4 – IaaS and Virtual Machines

The forth post in a series of 8 in my hands-on tech training will be about Azure Virtual Machines. VMs is probably one of the most documented and blogged about resources in Azure, so it’s a pretty vanilla subject. I’ll try to highlight the differences between how Powershell and the CLI helps you provisioning a VM. The VM we will create will be a Ubuntu VM that we will use as our dev/build VM in episode 5 on Containers and Azure Kubernetes Services.

What Azure resources a VM consists of

In the old Classic days of Azure, a VM was created with lots of defaults surrounding it, like a virtual network being just there for your machine, a NIC auto-provisioned for you (how did you get a 2nd one?). With the move to the ARM model (Azure Resource Manager), creating a VM became the art of provisioning everything yourself, much like assembling your new furniture you bought from IKEA.

An Azure VM consists of the following

  • Storage – where to put your virtual hard disks
  • The VM itself
  • Network Interface card(s) – you must have 1, but can have more
  • Virtual Network
  • Network Security Group – protecting access to the VM/VNet. Optional, yes, but you’d be a fool not to use it
  • Public ip address – optional if you just reach it internally via the VNet

and if we are talking about a cluster of machines we can add even more things like Load Balancer, Availability Sets, etc etc.

Provision a VM with CLI

CLI takes the approach of doing as much as it can for you so you don’t need to specify all things it can figure out for itself. The code below is pretty short compared to what we will see in Powershell later. The az vm create does alot of things, like creating the Storage Account, the NIC, the VNet and the Public ip address. It even creates the Network Security Group and opens port 22 for us since it sees that we are creating a Linux VM. What remains for us is to open the additional ports we want.

To automatically install all the needed tools on the VM, we want the script ubuntu-install-devtools.sh to run during the creation process. That is achieved by using the Azure VM Extension

Provsion a VM with Powershell

The Powershell version of provisioning a VM has the option of filling in all the default for you, but the problem is that it assumes too much in our case. For instance, the default is a Windows Server 2016 and we want a Ubuntu Linux OS. In order to get what we want we need to do this piece by piece.

We start with creating the Storage Account, then the VNet and the Public ip address, since they are all independent of the rest. Then we create the NSGs, allowing port 22, 80 and 8080 before we create the NIC, since we attach the NSG to the NIC. The New-AzureRmVmConfig part is where we all all details about the VM, and finally we invoke New-AzureRmVm to do the heavy lifting of provisioning.

Running the bash script ubuntu-install-devtools.sh is done the same way, ie using the VM extension.

Running the script gives you this output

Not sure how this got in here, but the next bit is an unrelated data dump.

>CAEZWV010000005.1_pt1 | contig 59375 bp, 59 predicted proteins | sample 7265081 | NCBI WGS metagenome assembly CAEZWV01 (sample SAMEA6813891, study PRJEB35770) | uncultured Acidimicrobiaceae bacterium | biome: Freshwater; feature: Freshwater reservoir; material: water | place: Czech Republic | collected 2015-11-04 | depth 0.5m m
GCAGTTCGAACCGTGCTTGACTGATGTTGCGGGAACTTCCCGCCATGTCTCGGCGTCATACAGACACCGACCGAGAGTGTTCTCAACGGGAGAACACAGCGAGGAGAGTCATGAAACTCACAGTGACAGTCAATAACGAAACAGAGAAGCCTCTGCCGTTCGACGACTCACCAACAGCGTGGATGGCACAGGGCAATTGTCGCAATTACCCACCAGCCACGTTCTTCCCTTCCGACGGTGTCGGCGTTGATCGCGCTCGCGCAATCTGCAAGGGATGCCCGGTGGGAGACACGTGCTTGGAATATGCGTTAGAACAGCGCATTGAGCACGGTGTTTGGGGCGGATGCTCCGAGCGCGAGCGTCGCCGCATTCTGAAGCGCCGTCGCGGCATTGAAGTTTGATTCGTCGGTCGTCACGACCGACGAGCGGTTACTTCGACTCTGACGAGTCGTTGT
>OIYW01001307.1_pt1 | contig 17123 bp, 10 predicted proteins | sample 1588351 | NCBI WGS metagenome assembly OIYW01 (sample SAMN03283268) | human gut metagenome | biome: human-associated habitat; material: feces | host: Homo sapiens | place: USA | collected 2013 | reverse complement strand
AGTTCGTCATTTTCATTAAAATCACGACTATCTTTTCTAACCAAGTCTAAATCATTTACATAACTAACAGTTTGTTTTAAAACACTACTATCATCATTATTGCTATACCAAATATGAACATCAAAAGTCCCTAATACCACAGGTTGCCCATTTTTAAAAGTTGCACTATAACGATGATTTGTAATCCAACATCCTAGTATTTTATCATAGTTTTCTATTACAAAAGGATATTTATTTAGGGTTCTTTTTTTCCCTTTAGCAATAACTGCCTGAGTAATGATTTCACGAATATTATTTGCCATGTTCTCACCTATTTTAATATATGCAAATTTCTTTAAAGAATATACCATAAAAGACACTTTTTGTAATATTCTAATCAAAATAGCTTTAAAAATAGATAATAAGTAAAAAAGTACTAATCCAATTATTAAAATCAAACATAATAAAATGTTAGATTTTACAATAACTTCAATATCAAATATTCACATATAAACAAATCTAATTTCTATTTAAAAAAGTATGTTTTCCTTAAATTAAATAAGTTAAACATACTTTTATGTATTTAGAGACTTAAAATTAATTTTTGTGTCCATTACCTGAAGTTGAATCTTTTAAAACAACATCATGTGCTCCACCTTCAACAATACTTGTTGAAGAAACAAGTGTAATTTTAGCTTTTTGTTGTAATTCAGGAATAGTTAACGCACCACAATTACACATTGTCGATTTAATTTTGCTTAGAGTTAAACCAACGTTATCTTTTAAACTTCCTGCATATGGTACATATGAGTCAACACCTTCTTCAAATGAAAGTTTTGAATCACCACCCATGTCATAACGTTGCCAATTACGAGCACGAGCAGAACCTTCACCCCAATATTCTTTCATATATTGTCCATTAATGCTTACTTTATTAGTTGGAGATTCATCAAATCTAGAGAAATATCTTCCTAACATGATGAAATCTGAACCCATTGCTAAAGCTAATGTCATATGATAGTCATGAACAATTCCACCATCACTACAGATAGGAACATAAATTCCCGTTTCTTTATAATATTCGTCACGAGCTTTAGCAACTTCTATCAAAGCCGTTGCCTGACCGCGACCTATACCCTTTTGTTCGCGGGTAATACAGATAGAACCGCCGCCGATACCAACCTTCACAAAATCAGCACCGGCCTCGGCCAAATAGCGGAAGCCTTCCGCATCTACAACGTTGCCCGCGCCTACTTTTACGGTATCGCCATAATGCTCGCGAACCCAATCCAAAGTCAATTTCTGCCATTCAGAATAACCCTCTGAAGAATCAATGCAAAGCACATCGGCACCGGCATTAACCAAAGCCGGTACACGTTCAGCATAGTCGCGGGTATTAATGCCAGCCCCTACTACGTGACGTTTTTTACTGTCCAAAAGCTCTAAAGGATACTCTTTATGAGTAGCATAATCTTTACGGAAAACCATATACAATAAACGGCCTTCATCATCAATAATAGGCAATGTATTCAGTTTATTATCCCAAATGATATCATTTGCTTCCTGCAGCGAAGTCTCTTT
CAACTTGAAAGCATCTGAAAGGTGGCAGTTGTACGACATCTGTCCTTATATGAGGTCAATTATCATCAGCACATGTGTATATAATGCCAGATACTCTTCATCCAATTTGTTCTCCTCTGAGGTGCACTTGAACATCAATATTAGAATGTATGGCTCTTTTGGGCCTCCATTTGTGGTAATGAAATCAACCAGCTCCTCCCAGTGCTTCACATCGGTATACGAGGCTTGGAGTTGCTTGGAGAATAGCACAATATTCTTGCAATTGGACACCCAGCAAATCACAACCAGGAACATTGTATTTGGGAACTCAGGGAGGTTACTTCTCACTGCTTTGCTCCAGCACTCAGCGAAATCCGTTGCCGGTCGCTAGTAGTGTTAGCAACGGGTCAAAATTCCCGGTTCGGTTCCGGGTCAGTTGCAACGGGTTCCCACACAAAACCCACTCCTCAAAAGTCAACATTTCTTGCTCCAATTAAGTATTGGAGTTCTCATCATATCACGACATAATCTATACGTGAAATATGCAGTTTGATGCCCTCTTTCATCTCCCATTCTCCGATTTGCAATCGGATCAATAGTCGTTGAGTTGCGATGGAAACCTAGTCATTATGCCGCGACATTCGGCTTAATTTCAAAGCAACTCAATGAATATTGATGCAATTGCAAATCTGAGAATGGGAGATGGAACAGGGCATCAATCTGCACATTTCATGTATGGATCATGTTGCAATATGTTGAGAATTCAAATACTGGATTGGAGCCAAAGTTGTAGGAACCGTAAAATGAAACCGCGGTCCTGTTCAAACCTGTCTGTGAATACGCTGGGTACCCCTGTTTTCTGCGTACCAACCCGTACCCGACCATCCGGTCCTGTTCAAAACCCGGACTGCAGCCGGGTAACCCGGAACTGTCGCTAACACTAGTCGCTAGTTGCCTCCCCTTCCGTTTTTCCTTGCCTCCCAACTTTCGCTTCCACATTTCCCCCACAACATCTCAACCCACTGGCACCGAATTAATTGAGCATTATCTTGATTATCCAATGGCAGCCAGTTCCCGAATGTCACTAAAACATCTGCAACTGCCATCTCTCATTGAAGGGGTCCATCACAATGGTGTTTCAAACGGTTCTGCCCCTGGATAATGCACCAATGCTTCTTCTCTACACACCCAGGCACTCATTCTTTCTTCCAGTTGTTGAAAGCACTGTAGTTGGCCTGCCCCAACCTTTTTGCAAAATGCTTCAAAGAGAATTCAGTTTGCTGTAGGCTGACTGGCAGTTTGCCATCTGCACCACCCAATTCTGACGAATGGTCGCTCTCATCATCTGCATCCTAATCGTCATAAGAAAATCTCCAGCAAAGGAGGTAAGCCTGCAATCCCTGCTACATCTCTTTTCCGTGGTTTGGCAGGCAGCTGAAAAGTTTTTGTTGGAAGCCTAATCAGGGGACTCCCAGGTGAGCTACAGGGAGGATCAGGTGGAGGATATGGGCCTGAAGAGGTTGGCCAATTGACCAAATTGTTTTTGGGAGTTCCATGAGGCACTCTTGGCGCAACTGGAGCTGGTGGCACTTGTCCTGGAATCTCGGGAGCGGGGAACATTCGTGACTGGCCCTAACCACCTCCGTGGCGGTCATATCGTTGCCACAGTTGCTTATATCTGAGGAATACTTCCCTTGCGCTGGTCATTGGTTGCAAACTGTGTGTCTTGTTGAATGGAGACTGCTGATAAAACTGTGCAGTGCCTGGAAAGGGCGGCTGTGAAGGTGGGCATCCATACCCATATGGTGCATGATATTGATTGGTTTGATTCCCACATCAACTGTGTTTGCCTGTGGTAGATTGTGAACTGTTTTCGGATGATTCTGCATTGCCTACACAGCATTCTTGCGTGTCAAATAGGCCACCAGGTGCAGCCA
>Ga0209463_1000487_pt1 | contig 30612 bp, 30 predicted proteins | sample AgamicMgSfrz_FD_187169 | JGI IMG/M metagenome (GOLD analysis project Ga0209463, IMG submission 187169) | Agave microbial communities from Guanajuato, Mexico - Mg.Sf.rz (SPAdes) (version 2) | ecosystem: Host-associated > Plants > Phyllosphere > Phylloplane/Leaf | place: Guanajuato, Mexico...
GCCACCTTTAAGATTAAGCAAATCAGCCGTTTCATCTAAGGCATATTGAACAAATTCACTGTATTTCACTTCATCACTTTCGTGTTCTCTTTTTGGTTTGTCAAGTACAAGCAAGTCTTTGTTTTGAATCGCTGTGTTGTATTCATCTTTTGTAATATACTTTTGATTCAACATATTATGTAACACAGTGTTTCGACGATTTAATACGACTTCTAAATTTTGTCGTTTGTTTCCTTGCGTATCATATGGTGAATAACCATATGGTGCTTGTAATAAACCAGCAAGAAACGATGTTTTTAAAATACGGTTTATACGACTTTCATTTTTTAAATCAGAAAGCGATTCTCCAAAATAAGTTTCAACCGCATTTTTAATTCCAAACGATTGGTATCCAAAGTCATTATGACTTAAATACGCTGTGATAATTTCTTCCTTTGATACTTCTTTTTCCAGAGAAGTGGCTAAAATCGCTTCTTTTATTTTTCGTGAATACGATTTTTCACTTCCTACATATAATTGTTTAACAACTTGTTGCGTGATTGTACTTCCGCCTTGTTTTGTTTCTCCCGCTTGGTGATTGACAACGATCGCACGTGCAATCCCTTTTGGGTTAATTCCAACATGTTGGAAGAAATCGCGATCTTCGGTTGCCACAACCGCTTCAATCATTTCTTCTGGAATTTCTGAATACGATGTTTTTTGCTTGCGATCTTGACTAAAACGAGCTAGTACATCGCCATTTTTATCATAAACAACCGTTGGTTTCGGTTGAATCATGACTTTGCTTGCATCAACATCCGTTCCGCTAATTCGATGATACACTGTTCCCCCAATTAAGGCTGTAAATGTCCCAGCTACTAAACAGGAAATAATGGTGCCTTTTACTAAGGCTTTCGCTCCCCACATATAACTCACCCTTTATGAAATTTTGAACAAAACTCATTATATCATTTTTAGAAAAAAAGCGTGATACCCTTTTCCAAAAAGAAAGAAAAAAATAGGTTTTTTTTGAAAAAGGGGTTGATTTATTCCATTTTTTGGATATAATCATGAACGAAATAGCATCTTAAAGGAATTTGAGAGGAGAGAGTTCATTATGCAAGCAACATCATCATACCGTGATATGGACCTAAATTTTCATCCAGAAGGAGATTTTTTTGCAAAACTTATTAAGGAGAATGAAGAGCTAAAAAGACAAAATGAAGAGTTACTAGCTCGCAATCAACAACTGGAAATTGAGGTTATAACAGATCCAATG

and produces these resources in Azure. As you can see, the CLI gives resources their names by appending “VMNic” to the VM name when creating the NIC, etc. It does a decent job, but if you don’t like these names, you have to provision the resources piece by piece in CLI just like you do in Powershell. You trade some flexibility here.

Custom Script Extension

The bash script ubuntu-install-devtools.sh is executed during the creation of the VM by the agent present on the VM (called waagent). All OS images that are provided in the Azure Marketplace have this agent preinstalled. It is the agent that helps you in cases you need to reset the password, so don’t uninstall it unless you have very special needs.

If you look at the bash script file in Github, you’ll see that it installs the following software on tthe Ubuntu VM:

  • Git client
  • Azure CLI
  • Docker
  • Docker-compose
  • Kubectl Kubernetes client

The reason for installing all this is that it is all components we need for the Containers/Kubernetes exercise. Theoretically, you could install it on your own laptop, but I find it easier to have a small lab VM that I can play with when trying out new things. The script also creates a secondary script file, named download-azure-container-script.sh, that you are going to use in the next Container. It will be located in your home directory.


This post illustrates the steps needed to provision a VM in Azure and running an installation command at creation time. It is in no way unique but rather from a scripting beginners perspective. It will create a VM that can be used for building a Container Application running on Azure Kubernetes Services.


The scripts references can be found here https://github.com/cljung/aztechdays

There are three main scripts:

  • vm-create-cli-mac.sh  – CLI for Mac
  • vm-create-cli-win.cmd – CLI for DOS/Windows
  • vm-create-win.ps1      – Powershell

All scripts make use of the script

  • ubuntu-install-devtools.sh